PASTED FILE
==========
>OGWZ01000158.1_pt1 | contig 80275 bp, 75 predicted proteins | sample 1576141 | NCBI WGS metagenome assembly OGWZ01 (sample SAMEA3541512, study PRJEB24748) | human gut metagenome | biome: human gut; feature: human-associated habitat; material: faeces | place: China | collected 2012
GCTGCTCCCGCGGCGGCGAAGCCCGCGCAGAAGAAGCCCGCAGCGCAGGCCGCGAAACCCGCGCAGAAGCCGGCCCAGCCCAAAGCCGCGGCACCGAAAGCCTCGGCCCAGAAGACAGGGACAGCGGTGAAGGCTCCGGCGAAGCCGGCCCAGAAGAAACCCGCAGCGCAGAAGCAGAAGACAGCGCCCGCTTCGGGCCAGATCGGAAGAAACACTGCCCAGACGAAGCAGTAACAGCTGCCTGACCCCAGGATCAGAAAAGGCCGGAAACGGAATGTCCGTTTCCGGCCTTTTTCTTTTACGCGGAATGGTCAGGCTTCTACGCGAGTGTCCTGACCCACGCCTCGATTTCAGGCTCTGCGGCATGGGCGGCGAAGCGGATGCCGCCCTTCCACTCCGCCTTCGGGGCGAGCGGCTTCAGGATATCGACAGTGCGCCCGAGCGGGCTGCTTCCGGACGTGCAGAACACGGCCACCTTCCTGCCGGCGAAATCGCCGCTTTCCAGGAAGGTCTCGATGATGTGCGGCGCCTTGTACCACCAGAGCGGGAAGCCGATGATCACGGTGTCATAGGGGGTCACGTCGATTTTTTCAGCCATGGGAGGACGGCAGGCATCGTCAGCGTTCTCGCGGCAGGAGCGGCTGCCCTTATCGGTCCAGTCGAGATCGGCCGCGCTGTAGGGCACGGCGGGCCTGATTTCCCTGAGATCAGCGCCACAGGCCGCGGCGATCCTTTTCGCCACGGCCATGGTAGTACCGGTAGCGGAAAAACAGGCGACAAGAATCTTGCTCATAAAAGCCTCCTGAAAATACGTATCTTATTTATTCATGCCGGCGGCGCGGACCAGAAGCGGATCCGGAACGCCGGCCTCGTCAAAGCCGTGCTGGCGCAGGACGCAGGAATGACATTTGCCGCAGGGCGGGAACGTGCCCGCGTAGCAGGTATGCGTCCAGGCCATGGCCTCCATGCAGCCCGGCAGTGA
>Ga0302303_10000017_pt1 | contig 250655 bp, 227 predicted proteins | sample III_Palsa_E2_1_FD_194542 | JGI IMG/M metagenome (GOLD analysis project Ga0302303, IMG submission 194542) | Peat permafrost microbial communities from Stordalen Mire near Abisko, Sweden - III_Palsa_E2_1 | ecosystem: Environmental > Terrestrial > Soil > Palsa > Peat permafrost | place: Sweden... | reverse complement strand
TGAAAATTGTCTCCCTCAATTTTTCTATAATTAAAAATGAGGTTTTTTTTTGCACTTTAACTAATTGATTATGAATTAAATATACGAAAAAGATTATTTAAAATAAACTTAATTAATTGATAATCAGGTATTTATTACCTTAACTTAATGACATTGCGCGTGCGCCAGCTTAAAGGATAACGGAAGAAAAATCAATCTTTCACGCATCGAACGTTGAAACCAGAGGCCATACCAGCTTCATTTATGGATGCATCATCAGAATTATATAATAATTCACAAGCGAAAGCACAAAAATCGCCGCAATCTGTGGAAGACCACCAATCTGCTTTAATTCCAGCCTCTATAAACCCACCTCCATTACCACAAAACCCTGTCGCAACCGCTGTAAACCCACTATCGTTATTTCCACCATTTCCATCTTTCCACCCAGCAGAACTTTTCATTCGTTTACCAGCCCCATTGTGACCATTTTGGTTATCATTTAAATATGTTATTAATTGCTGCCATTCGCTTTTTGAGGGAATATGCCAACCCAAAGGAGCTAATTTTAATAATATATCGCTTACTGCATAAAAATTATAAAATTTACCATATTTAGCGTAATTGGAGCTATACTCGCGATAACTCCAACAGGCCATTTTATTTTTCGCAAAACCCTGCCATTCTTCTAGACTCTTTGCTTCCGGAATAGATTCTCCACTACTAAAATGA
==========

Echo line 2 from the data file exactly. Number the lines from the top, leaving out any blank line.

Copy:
GCTGCTCCCGCGGCGGCGAAGCCCGCGCAGAAGAAGCCCGCAGCGCAGGCCGCGAAACCCGCGCAGAAGCCGGCCCAGCCCAAAGCCGCGGCACCGAAAGCCTCGGCCCAGAAGACAGGGACAGCGGTGAAGGCTCCGGCGAAGCCGGCCCAGAAGAAACCCGCAGCGCAGAAGCAGAAGACAGCGCCCGCTTCGGGCCAGATCGGAAGAAACACTGCCCAGACGAAGCAGTAACAGCTGCCTGACCCCAGGATCAGAAAAGGCCGGAAACGGAATGTCCGTTTCCGGCCTTTTTCTTTTACGCGGAATGGTCAGGCTTCTACGCGAGTGTCCTGACCCACGCCTCGATTTCAGGCTCTGCGGCATGGGCGGCGAAGCGGATGCCGCCCTTCCACTCCGCCTTCGGGGCGAGCGGCTTCAGGATATCGACAGTGCGCCCGAGCGGGCTGCTTCCGGACGTGCAGAACACGGCCACCTTCCTGCCGGCGAAATCGCCGCTTTCCAGGAAGGTCTCGATGATGTGCGGCGCCTTGTACCACCAGAGCGGGAAGCCGATGATCACGGTGTCATAGGGGGTCACGTCGATTTTTTCAGCCATGGGAGGACGGCAGGCATCGTCAGCGTTCTCGCGGCAGGAGCGGCTGCCCTTATCGGTCCAGTCGAGATCGGCCGCGCTGTAGGGCACGGCGGGCCTGATTTCCCTGAGATCAGCGCCACAGGCCGCGGCGATCCTTTTCGCCACGGCCATGGTAGTACCGGTAGCGGAAAAACAGGCGACAAGAATCTTGCTCATAAAAGCCTCCTGAAAATACGTATCTTATTTATTCATGCCGGCGGCGCGGACCAGAAGCGGATCCGGAACGCCGGCCTCGTCAAAGCCGTGCTGGCGCAGGACGCAGGAATGACATTTGCCGCAGGGCGGGAACGTGCCCGCGTAGCAGGTATGCGTCCAGGCCATGGCCTCCATGCAGCCCGGCAGTGA